MIPS: The DOs and DON’Ts in choosing quality over value
Updated: Dec 21, 2021
The American Academy of Family Physicians has called the Merit-Based Incentive Payment System, or MIPS, “the first real opportunity for high-performing physicians to earn substantial bonuses, and for all physicians to avoid penalties if they meet prospectively established quality thresholds.”
The MIPS program is one of two tracks under the Quality Payment Program, which moves Medicare Part B providers to a performance-based payment system. It assesses physician performance under four categories to determine whether an individual qualifies for an incentive payment. The categories are: quality, cost, promoting interoperability, and clinical practice improvement activities.
Highlighting the importance of quality over value is ingrained in the framework of these models, but quality can be defined in different ways by various people. The six domains of healthcare quality, according to the Agency for Healthcare Research and Quality, are determining if the care is: safe, effective, timely, efficient, equitable, and patient-centered.
Patient safety is crucial to quality care. Measures such as preventable infections and preventable hospitalizations openly highlight patient safety as a critical quality measure.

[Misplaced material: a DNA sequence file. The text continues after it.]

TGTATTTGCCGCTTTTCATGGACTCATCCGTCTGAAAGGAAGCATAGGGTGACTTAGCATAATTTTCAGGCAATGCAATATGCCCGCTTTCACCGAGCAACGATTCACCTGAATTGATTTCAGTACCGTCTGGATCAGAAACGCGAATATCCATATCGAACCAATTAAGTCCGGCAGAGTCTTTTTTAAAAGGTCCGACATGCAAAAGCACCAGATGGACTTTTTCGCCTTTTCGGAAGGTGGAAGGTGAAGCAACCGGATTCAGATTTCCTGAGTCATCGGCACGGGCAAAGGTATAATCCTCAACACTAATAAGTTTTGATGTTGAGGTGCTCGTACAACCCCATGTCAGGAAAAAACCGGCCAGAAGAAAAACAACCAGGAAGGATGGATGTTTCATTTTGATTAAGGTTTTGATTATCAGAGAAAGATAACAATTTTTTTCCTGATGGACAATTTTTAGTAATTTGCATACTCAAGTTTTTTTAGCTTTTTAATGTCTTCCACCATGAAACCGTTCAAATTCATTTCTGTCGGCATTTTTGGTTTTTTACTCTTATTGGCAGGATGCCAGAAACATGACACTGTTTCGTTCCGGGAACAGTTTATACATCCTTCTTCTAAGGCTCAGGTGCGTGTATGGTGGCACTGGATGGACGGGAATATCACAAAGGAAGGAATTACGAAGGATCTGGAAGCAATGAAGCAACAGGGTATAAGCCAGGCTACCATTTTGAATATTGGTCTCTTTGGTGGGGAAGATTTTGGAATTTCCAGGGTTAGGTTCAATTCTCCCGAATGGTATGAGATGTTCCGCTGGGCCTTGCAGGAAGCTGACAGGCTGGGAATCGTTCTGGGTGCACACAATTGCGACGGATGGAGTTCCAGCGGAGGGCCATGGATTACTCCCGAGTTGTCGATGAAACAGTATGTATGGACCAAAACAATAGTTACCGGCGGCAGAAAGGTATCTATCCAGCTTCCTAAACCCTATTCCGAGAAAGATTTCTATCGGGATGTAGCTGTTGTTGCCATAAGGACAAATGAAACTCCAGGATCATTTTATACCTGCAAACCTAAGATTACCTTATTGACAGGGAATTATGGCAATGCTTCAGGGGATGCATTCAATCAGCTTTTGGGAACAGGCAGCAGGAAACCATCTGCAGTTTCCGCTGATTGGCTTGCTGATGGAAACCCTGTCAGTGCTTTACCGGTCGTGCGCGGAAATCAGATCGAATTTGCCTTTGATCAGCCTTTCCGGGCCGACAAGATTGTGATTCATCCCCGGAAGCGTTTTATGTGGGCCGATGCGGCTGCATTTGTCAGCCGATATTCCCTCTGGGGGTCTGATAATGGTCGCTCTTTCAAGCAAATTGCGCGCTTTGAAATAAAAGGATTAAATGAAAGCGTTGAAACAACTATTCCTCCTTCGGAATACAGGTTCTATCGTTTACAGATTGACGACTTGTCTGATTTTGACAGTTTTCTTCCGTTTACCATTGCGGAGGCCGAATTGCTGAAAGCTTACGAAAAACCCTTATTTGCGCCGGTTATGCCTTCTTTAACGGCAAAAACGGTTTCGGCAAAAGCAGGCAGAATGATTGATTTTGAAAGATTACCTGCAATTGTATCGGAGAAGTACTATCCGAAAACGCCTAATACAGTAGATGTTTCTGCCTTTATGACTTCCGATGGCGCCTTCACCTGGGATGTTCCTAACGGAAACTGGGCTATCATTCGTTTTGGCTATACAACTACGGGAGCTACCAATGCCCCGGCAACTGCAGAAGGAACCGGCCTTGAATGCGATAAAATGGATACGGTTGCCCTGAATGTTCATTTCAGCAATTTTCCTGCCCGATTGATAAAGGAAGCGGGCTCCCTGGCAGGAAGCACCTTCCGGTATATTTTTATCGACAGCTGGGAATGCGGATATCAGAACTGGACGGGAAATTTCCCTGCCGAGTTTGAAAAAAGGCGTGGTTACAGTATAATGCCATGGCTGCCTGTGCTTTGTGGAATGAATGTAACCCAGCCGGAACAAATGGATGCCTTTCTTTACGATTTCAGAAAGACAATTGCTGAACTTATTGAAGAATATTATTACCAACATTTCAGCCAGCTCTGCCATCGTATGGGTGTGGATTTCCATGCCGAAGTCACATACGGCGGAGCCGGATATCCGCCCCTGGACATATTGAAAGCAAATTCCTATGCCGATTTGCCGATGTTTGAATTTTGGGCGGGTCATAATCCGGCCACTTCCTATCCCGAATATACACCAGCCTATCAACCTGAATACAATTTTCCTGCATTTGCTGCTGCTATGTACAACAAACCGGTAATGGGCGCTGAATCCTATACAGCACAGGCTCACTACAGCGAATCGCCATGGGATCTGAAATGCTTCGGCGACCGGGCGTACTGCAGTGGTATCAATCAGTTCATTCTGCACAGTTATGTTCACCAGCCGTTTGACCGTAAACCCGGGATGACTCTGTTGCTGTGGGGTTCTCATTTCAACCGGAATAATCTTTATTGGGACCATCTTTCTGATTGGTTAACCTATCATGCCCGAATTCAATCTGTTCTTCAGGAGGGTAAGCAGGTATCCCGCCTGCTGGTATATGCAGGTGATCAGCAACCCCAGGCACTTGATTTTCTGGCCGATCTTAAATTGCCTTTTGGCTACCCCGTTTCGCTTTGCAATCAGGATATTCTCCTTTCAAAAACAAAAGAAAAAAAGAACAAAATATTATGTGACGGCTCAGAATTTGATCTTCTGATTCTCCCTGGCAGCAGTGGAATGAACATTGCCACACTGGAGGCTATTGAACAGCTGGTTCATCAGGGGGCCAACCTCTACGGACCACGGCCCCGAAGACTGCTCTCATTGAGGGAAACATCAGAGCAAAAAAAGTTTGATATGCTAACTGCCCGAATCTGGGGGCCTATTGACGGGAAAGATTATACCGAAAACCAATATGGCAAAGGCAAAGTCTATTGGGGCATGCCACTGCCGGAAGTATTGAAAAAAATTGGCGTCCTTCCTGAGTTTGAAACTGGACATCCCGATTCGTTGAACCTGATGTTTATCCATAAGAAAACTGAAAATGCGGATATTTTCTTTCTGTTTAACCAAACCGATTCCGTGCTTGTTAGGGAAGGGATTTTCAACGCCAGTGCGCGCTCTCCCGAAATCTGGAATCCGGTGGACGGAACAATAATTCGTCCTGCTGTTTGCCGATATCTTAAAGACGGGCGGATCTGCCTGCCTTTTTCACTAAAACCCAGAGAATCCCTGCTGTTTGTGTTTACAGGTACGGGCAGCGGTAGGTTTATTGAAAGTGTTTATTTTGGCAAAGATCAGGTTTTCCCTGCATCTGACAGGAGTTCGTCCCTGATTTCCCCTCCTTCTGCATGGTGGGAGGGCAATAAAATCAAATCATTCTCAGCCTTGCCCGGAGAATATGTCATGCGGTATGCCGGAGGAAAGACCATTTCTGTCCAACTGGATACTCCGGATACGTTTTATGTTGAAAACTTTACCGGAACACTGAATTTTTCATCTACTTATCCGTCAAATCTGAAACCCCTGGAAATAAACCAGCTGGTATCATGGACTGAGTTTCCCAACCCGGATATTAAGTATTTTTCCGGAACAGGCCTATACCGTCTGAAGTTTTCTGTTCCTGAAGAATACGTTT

DO prevent unnecessary hospitalizations;
DO follow proper steps to ensuring patient safety;
DON’T improperly bandage surgical sites, which can lead to infection and, therefore, unnecessary hospitalization.
Readmission rates are the most common quality measure that emphasizes effective care.
DO make sure patients receive proper care in the hospital;
DO counsel them correctly on care coordination after discharge, which should keep readmission rates low;
DON’T focus on process measures.
While it can be difficult to capture timely delivery for each patient, proxy measures help with this.
DO conduct patient-reported measures determining factors such as whether they were seen promptly or had to wait for an appointment;
DON’T avoid surveys such as those from the Consumer Assessment of Healthcare Providers and Systems (CAHPS) Survey which help capture timeliness
Equity of care can be a challenging quality metric to capture, but population-health-reporting strategies can help understand if a plan and provider are delivering equitable care.
DO check to see if screening rates are similar across various demographic groups.
DON’T rely solely on value-based care deals.
Patient experiences are normally collected by providers through CAHPS surveys to measure a patient’s perceptions of the care they are receiving from their provider and their health plan.
DO leverage quality metrics depending on target population and stakeholder needs;
DON’T only use value-based care models as no single one can measure all aspects of quality.
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